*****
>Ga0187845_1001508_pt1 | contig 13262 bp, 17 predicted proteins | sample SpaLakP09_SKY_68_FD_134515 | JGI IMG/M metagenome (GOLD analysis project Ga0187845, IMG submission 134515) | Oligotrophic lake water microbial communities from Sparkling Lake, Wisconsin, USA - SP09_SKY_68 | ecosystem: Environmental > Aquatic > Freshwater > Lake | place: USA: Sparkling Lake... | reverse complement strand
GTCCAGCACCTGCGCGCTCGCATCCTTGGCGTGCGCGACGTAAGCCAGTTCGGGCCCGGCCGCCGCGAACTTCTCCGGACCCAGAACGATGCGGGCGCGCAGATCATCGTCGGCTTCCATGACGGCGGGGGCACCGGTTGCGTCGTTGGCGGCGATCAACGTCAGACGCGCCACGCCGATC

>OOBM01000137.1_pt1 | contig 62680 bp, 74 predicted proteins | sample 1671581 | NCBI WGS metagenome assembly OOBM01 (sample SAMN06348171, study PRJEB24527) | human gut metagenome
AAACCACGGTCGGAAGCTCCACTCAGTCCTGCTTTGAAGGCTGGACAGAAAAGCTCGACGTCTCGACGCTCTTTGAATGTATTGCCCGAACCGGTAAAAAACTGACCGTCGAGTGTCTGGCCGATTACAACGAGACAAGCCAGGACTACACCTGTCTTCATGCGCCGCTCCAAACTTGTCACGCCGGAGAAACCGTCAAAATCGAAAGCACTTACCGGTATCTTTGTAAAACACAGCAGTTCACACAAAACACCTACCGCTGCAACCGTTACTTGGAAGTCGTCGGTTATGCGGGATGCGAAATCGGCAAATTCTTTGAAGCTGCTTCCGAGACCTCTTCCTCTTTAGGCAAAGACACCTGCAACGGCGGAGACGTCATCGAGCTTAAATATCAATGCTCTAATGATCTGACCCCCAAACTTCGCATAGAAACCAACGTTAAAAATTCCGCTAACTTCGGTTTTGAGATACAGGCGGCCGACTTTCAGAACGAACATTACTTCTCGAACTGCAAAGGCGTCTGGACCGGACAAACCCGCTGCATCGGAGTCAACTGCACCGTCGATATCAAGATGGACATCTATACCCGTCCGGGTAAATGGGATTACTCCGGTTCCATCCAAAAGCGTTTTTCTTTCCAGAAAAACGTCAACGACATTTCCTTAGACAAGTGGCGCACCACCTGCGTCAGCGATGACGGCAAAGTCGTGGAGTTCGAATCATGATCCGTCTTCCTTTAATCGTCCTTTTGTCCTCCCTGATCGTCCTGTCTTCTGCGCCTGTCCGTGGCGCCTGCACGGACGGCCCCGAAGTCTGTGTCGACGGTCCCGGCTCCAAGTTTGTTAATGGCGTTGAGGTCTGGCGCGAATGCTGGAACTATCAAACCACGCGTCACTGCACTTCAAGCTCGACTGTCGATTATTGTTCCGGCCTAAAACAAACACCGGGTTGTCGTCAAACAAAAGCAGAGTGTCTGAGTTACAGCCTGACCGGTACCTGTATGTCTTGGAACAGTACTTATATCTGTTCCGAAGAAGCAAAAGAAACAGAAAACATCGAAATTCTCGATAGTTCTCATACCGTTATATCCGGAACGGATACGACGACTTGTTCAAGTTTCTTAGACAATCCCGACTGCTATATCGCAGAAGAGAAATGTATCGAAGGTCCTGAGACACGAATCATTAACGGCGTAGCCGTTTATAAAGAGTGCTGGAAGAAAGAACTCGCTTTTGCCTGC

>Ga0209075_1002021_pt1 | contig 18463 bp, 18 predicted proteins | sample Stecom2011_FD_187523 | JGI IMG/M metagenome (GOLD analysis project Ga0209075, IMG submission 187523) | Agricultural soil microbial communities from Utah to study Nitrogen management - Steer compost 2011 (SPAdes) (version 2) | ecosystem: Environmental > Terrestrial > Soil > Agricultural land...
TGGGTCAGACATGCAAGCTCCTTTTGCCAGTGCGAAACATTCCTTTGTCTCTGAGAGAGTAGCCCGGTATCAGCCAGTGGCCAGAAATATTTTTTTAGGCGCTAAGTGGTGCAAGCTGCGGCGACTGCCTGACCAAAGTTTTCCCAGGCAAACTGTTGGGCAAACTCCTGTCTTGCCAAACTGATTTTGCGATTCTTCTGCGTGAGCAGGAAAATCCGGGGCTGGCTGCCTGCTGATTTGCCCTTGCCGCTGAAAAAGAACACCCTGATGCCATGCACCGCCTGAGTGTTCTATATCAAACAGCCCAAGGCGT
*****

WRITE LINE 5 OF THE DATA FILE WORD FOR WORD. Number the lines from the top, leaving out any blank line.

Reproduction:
>Ga0209075_1002021_pt1 | contig 18463 bp, 18 predicted proteins | sample Stecom2011_FD_187523 | JGI IMG/M metagenome (GOLD analysis project Ga0209075, IMG submission 187523) | Agricultural soil microbial communities from Utah to study Nitrogen management - Steer compost 2011 (SPAdes) (version 2) | ecosystem: Environmental > Terrestrial > Soil > Agricultural land...